For students nearing the end of high school, some major life decisions are works in progress. Amidst the pressure of final year, many students are asking themselves what they want to study at university and where. While these challenging questions call for self-reflection and independent thought, there is of course a role for the supportive parent. Before dropping them to their new halls and saying a teary-eyed goodbye, here are a few ways parents can support the pathway to university.
Keep Communication Open
Open, honest and encouraging communication with your young person is the best place to start. This might be easier said than done (!), but simply relies on asking key questions and practicing active listening. What subjects stimulate their love for learning? Where do their personal interests overlap with their academic interests? Which universities fit within their UGPE or predicted grade range? Do they prefer the idea of living in a city or a leafy campus?
A collaborative, supportive approach to tackling these questions adds much-needed clarity to an often overwhelming decision-making process. For added support, discussions could involve your child’s teachers or Feynman Education’s academic specialists. These conversations will help to provide information on which better-informed decisions can be made.
Mind the inspiration and information gap
Many university students (with the benefit of hindsight) would’ve chosen a different course. In fact, 2 in 5 UK university students would have chosen differently if they were exposed to adequate information in high school. This ‘information gap’ inhibits many students from pursuing their best-fit degree programme. How, then, can this be addressed? A recent UCAS study recommends that improving student satisfaction with their courses and overall outcomes requires ‘earlier, broader, and more personalised information and advice.’ This suggests that parents should start supportive conversations early by encouraging students to look at a range of options based on their specific needs and interests.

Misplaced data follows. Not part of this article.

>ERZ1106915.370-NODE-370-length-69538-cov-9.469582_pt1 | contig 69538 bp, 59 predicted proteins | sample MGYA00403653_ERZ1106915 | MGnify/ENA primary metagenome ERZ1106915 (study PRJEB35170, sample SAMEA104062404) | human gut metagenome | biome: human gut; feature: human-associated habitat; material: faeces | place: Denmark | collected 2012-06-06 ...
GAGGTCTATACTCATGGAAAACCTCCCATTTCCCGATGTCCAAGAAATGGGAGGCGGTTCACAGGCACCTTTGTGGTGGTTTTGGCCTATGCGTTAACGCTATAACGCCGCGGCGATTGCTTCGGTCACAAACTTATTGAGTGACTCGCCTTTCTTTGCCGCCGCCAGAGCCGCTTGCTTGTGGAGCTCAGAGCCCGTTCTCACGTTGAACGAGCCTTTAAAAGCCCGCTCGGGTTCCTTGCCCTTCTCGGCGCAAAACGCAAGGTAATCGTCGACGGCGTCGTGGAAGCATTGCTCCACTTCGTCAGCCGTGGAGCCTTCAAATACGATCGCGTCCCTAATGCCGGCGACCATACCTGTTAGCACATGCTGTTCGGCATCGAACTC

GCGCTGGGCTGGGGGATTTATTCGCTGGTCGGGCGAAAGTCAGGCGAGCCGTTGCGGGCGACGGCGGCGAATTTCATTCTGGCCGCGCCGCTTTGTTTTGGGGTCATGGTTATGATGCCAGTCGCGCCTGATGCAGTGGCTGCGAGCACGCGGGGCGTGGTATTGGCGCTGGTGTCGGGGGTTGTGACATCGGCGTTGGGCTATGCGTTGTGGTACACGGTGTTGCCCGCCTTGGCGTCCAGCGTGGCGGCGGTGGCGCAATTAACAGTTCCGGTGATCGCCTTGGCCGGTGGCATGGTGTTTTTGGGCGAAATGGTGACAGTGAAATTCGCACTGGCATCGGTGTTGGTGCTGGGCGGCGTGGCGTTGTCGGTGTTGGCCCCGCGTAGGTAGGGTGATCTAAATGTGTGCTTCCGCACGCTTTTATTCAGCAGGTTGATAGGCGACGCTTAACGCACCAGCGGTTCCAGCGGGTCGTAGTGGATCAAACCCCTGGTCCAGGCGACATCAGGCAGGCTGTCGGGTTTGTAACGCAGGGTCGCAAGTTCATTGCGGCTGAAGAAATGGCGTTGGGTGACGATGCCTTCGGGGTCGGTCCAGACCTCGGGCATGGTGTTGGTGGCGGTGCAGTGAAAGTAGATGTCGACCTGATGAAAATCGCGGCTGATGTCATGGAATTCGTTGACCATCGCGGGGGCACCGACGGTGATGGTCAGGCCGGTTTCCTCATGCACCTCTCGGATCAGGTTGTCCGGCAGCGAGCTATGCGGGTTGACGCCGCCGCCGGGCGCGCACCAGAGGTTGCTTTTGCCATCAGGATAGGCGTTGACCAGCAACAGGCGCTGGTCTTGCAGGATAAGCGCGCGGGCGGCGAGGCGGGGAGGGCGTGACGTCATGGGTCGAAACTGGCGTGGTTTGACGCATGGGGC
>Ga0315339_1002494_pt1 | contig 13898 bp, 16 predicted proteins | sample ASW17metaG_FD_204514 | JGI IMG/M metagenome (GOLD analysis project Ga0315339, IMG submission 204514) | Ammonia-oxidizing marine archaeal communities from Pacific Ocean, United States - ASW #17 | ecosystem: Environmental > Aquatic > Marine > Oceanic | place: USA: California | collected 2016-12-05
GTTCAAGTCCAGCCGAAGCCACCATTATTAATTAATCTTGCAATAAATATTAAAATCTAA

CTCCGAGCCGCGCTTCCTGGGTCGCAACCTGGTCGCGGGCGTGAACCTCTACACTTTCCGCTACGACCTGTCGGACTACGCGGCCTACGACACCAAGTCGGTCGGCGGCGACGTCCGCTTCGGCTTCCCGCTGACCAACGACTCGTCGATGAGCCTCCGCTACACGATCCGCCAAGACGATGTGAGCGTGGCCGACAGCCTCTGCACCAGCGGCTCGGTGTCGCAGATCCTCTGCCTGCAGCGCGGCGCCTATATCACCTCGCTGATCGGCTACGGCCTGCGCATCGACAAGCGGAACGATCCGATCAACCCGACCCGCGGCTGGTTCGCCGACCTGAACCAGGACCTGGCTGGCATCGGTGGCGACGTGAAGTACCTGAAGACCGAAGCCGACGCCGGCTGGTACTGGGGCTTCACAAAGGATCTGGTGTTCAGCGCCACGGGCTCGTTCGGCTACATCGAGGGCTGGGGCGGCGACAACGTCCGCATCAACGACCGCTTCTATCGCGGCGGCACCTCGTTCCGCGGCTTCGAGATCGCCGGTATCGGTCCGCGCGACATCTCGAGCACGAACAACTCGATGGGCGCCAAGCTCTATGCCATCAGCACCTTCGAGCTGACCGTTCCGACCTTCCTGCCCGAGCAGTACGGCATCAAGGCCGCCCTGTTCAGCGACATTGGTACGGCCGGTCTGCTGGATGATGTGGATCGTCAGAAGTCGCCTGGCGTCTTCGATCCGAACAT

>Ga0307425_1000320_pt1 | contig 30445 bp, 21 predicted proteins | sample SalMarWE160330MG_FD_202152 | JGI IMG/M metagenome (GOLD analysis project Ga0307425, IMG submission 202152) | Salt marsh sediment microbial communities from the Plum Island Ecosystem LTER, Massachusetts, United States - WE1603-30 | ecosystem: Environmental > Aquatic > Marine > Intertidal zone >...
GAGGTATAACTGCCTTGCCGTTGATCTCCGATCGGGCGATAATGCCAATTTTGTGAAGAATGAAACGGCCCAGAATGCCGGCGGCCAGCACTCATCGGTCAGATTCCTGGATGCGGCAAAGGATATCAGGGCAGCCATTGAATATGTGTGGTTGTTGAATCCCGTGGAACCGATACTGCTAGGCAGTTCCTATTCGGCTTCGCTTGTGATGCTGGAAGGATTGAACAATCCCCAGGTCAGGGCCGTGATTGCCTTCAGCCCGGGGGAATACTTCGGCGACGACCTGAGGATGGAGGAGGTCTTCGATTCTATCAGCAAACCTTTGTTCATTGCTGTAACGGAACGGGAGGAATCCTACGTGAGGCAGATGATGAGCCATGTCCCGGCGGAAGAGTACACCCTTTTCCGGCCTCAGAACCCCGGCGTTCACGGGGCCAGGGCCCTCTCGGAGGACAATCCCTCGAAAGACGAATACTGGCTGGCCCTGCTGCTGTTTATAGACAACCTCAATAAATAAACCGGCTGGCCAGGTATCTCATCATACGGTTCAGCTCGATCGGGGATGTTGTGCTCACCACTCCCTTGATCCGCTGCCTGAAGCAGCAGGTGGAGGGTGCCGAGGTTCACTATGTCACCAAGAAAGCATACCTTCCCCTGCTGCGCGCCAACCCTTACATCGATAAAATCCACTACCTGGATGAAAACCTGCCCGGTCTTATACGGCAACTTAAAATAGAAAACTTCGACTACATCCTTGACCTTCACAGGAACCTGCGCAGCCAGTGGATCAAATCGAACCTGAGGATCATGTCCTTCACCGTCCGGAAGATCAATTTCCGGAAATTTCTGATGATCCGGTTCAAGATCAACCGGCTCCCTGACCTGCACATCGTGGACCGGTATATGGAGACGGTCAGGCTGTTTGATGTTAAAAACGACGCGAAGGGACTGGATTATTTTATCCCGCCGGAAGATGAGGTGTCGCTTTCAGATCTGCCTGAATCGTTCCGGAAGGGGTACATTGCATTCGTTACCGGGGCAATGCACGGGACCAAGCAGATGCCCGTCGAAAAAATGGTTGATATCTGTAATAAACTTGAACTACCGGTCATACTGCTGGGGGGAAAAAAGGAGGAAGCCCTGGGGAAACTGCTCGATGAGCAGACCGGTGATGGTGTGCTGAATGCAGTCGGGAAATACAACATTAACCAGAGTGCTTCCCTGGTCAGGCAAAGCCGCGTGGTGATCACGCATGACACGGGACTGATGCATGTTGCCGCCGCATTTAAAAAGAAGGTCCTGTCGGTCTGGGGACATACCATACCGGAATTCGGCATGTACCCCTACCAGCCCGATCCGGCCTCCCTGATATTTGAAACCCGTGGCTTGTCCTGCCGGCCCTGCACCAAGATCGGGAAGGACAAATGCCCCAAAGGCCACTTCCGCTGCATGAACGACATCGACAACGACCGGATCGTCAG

Alongside this, students face a lack of exposure to the ever-growing number of degrees and associated career pathways. Not only are students understandably limited in their awareness of all these options, it’s expected that 85% of the jobs today’s students will do in 2030 don’t exist yet. This makes it all the more difficult to choose a degree programme. For students, the challenge here is an ‘inspiration gap’ which results from a limited view of existing and emerging fields.
To close these gaps, we need to provide today’s learners with personalised information about a wide range of fields. For instance, your child’s awareness could be broadened by connecting them with friends and family from different academic and professional backgrounds. Alternatively, a wander round a bookshop (or online retailer) might be equally revealing for students; they might be magnetised by works of physics, digital technology or philosophy.
To further help students select and pursue their perfect-fit programme, our Feynman Masterclasses seek to provide information and inspiration from a diversity of industry experts. This series of expert-led discussions aims to open students’ eyes to university choices and provide practical advice to help pave the way towards their greatest ambitions.